when we meet each others' eyes:
presented at the Merilene Murphy memorial at Beyond Baroque
Venice, California, Sunday 18 March 2007
by Kurt Heintz
On 2 February 2007, Merilene M. Murphy passed away at Cedars Sinai Hospital, Hollywood, California. She was 51. Murphy was a well-known and -loved poet in greater Los Angeles, with many collaborators around the world. She was a leader in videoconferencing performance poetry, and a revered peace activist, helping broker a gang truce in Los Angeles when the violence became particularly hard to bear.
Merilene founded the Telepoetics network in 1993, the first stand-alone network for sharing live performance poetry by videophones. Network participants embraced -- and sometimes hacked -- those devices and the other emerging technologies of the day. Telepoetics was constituted by fellow poets and allied media artists, like Merilene, outside mainstream institutions. The e-poets network descends from Telepoetics; e-poets founder Kurt Heintz, along with Heather Haley, were Merilene's first "on-the-wire" collaborators in Telepoetics.
Where are we when we meet each others’ eyes? Are we in our own bodies and minds, merely casting our gaze across clear air to meet an other? Or are we inhabiting that other person for just that moment, dwelling in communion?
We all know that we feel a little more vulnerable when people look at us. Who among us hasn’t said, “Stop looking at me!” when we were children, teased by our siblings or neighborhood kids. We know the power of the gaze even in our most infant moments. When a baby looks up, it seeks its mother’s eyes.
What infants, mothers, and all the rest of us know, we take for granted. But what happens, when we put a voice to some abstract words we may have read, when we hear a poet’s voice? What happens when we see the face, meet the eyes who speak with that voice? Where are we when we take in that gaze of a stranger uttering that poem, when that poem speaks for an Other who is so different from us, but nevertheless inhabits us in a moment? What kind of communion is this, and what does it mean?
Merilene Murphy is the woman who introduced me to a world where these questions came alive and gave me purpose that I never saw coming. She knew that sharing such a gaze in the moment of a poem wasn’t just for mediacrats, published authors, research fellows, librarians, or Big Science. It could serve all who embraced it. It was a fire she brought home to share, and kindled in minds around the world. I never knew what hit me ‘til it was over: The Community of the Moment. The demise of McLuhanism and the myth of the Global Village. The dawn of aural literacy. A cascade of ideas inhabits me today that only the 1990s, some cracking good poets, and a little technology could elucidate.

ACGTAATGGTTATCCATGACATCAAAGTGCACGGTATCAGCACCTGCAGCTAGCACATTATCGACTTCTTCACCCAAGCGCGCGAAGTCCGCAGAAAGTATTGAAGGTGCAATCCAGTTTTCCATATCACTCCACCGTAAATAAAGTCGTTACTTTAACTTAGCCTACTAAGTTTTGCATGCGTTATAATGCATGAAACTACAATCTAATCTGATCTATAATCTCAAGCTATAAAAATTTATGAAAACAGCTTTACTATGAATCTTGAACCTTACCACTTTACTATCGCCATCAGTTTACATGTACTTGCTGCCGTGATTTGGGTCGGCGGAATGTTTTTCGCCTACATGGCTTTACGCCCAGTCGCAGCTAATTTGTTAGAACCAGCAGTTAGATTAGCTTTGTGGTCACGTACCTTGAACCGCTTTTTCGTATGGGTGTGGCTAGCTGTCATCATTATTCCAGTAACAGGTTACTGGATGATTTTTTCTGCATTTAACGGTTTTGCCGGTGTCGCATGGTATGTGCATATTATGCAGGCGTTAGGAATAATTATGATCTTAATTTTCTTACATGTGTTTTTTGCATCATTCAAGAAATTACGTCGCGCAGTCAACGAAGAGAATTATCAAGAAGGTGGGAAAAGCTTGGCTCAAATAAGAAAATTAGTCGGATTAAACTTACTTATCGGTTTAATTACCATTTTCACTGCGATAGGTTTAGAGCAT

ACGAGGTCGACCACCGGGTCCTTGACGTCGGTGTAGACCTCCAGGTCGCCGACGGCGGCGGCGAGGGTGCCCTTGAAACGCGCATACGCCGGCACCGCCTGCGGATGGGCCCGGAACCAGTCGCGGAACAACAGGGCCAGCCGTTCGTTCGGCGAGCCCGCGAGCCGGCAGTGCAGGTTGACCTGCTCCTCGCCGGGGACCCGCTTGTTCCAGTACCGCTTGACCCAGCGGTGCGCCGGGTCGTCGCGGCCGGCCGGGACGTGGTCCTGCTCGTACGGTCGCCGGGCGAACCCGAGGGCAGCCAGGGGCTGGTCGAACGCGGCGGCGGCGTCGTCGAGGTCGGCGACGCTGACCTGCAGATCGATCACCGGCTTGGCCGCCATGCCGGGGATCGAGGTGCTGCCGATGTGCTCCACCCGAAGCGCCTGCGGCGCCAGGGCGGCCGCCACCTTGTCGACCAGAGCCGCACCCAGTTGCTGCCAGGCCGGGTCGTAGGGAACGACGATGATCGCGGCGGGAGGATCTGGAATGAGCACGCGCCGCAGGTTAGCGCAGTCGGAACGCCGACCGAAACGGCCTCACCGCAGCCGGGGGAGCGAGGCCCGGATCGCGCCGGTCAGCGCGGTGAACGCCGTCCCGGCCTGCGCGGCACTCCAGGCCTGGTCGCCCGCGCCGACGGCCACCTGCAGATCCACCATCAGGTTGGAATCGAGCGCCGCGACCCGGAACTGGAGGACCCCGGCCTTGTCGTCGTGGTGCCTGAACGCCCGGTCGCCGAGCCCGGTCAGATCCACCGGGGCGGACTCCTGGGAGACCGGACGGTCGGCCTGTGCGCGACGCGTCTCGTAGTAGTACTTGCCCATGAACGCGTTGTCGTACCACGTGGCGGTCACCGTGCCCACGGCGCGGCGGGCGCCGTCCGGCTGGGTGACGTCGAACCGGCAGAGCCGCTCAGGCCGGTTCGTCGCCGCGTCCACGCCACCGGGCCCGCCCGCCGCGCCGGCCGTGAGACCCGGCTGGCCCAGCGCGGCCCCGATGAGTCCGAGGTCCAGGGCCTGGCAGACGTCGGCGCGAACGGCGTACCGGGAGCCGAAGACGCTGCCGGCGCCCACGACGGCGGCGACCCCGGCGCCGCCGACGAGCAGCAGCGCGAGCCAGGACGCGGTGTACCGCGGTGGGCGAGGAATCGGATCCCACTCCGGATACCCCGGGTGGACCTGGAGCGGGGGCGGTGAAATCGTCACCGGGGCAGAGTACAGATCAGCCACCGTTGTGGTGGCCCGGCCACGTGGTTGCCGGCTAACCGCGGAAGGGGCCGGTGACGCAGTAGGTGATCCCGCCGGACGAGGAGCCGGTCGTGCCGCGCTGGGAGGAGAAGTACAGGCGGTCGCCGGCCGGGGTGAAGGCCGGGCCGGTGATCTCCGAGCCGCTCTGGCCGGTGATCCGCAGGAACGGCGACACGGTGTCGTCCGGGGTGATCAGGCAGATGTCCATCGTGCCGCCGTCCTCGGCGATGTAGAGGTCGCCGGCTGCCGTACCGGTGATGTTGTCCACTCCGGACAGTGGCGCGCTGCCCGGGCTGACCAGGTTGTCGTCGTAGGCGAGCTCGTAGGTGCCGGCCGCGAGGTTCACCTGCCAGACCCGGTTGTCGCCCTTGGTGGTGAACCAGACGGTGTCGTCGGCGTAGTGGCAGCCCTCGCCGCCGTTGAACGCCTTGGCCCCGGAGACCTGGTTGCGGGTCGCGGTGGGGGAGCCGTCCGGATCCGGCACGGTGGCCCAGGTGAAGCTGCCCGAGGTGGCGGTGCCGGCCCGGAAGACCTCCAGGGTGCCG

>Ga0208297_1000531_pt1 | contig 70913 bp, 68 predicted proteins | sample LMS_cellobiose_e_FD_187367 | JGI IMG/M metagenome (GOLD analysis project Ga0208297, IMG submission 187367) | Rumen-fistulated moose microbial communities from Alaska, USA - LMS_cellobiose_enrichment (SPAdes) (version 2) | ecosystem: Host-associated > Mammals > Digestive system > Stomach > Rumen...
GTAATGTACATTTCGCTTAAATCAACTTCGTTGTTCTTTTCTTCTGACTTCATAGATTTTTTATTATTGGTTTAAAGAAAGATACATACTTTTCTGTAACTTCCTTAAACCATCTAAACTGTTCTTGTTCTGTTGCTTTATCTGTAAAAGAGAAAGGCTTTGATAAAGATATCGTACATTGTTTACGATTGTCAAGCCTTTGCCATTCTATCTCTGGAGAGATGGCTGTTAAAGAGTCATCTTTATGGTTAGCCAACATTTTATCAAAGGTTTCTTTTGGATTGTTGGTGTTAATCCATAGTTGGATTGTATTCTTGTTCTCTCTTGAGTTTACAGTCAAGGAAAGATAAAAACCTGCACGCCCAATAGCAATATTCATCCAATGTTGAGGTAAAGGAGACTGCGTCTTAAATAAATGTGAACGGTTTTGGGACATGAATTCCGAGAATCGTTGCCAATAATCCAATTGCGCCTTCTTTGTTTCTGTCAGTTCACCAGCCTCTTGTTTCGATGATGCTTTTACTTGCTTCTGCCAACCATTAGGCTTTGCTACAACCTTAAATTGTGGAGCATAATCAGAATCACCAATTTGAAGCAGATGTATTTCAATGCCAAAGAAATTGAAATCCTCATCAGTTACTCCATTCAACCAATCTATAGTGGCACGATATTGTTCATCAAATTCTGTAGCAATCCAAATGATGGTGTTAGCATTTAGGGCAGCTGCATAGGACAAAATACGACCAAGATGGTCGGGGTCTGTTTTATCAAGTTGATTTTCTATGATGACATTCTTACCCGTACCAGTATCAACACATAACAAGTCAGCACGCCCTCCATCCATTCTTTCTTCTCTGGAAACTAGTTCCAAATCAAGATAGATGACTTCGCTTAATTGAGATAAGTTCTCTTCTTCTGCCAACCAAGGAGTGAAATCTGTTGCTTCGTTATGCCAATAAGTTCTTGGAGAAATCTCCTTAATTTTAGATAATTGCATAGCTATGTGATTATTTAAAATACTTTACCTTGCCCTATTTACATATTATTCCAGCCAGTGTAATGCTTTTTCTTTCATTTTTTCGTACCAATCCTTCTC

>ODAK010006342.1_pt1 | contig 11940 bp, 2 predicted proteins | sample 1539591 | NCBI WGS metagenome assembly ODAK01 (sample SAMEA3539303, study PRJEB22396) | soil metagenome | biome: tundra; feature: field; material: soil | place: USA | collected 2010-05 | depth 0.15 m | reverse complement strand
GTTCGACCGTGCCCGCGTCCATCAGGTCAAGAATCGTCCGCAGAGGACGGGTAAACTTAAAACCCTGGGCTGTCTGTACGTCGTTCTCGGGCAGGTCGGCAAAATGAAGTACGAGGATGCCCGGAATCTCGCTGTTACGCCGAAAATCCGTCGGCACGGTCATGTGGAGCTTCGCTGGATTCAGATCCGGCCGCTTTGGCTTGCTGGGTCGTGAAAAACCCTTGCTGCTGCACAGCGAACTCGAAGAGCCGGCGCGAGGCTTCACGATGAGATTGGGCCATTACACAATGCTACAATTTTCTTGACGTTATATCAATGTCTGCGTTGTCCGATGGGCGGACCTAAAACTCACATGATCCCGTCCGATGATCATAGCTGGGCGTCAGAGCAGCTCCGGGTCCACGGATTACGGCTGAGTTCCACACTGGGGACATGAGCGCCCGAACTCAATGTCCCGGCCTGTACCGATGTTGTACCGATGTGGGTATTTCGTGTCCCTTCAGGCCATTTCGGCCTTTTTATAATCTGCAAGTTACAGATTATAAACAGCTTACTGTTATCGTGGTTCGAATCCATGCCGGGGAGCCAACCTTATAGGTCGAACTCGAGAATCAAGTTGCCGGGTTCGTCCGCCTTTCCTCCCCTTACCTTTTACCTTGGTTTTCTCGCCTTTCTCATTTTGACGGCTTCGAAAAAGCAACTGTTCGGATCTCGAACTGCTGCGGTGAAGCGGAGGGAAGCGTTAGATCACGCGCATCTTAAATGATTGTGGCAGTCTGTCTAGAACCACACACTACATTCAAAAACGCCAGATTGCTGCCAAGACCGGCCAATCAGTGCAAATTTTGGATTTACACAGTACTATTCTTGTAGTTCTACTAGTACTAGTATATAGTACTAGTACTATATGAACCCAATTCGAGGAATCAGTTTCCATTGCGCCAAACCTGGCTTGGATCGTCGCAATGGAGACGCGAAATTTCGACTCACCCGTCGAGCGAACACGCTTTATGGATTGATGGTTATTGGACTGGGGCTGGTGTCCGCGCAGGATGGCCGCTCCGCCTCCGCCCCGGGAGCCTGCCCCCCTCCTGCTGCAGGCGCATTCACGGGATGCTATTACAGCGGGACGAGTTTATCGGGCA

Another thing we take for granted is the labor of such a person, how Merilene served us, how she mentored us, how she cultivated us as such a community of conscience in spite of our geography. We know she was not the first to deploy videophones for poets, but she was the first to put them where we, the writers, lived: in the homes, in the dialogues and cultures that we inhabit.
Kimmerlin Benjamin, an LA writer, read a poem for us in Chicago on the v-phone, in one of our early link-ups with Merilene in 1994. The poem made an indelible impression on me. It was called “Where was all the poets at?” Benjamin talks plainly but emphatically about her urban streets, coping with the gangs, the violence, the drugs, and the hard life. But in all that, as Ms. Benjamin says, she, “didn’t see no poets.” Benjamin’s testament is amplified as a poem, and Merilene was indeed there to take our audience to that poem, to let us embrace it and respect it, and allow it to catalyse us.
I have to tell you as a man who has spent his life with computers since 1973, who has helped or witnessed other writers elucidate their own literature in new media from UCLA to the New School, to independent theaters in Chicago, Merilene was a true pioneer. For Merilene, however, all the labor and expense of putting this together had only one purpose: peace by any medium necessary. That said, I stand back to regard her life now, and see a resemblance to an earlier pioneer.
Merilene is an Ida B. Wells of our present, a woman who took a form of communication, what was once the privilege of the powerful, and deployed it for peace and justice. She links us all, to make change not just palpable, but real. When like minds know the power of this communion, good happens. That is a power that burns in all of us, thanks to Merilene. Let us honor her and keep her flame close, as we build upon her life’s work.